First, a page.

I bought bread the other day.

“Why exactly this one?” I asked myself preparing a sandwich at home.

Because it was cheaper? Healthier? More nutritious?

What was my choice based on? And was there a choice at all?

I even wondered—what is it that I call «choice»? Is it something real? Or is it just an idea that was planted into my infant mind and was growing there all along?

I asked myself following questions:

Did I choose a country to be born in?
Did I choose a century to be born in?
Did I choose my parents?
Did I choose my gender?
Did I choose my physical appearance?
Did I choose the language I spoke first?
Did I choose how to be brought up?
Did I choose what to be fed with whilst a baby?
Did I choose what people to be surrounded by?
Did I choose which traditions, superstitions, propaganda, ideas, or religion to be exposed to?
Did I choose to have a sister?
Did I choose to go to a kindergarten or school?
Did I choose which exact kindergarten or school to go to?
Did I choose my first friends?
Did I choose peers to be bullied by?
Did I choose who to have my first crush on?
Did I choose my teachers?
Did I choose what to be taught?

Just these alone made me realise that for a being who has a choice I managed very well to choose pretty much nothing. All this just happened to me and I had no control over it whatsoever. As if someone just threw me into this life—like a ball from the sky.

Does the ball really choose to be thrown? Or how to fall? Or how to hit the ground? Or how many times to bounce off the ground? Or how far to roll afterwards?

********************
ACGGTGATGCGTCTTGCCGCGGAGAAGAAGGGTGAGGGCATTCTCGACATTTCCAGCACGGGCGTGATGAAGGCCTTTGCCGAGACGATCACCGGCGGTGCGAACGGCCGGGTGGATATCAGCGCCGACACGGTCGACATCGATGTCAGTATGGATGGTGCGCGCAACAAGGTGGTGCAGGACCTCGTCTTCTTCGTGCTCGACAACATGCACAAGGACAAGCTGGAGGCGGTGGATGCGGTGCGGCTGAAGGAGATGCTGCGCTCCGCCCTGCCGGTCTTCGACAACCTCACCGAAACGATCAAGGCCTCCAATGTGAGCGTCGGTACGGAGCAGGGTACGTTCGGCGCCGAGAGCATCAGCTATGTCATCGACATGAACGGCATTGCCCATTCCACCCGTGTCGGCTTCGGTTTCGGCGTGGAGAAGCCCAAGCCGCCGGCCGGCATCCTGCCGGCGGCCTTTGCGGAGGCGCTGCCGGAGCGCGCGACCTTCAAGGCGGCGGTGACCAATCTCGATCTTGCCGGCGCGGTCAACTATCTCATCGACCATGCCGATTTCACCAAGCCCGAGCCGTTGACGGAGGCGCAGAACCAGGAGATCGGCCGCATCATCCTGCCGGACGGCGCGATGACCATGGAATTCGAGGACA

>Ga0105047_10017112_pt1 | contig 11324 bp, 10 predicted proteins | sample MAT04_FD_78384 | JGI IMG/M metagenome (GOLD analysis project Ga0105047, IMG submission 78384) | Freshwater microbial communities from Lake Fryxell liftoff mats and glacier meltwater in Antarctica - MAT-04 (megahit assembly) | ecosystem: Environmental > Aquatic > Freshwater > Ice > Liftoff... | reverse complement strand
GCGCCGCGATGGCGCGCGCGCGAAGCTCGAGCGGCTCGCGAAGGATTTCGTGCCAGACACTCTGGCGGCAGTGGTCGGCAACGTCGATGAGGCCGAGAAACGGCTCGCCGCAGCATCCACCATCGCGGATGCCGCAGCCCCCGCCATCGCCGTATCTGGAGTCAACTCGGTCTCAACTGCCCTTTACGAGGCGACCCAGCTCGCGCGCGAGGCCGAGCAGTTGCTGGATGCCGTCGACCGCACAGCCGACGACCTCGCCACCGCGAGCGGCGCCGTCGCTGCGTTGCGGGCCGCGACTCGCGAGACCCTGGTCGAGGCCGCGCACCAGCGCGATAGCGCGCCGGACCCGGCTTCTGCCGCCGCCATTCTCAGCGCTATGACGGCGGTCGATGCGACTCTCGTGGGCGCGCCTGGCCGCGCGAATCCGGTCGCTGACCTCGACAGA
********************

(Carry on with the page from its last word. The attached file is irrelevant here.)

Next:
Probably not.

All this depends on the features of the ball—size, weight, materials. After all, a ping-pong ball is very different from a basketball ball.

So, everytime when it seems that I choose something—do I really choose it or my choice is just a natural way for whatever it is I am to express itself? For example, did I really choose to write these words? Or are they just a consequence of my body and mind being of particular kind? Or is it just another thing that occurred to me because it could have been otherwise?

I don’t know.

Meanwhile, life keeps happening to me. This will stop one day though.

But will it be my choice—to stop?

Posted in ENG

2 thoughts on “ About choice ”

  1. Some philosophers see that life only ‘happens’ to people are who are not themselves or with what the
    Taoists call ‘The Way’.

    Essentially implying that once you loose all those lovely things you labelled as choice which are truly arbitrary and do not define you. You come to a sudden pure thing which is sometimes called ‘true self’ or just simply ‘I’.
    Upon arrival at this, choice as a thing in its self flows away and everything becomes one.

    As Alan Watts says “there is no wrong answer in life”.

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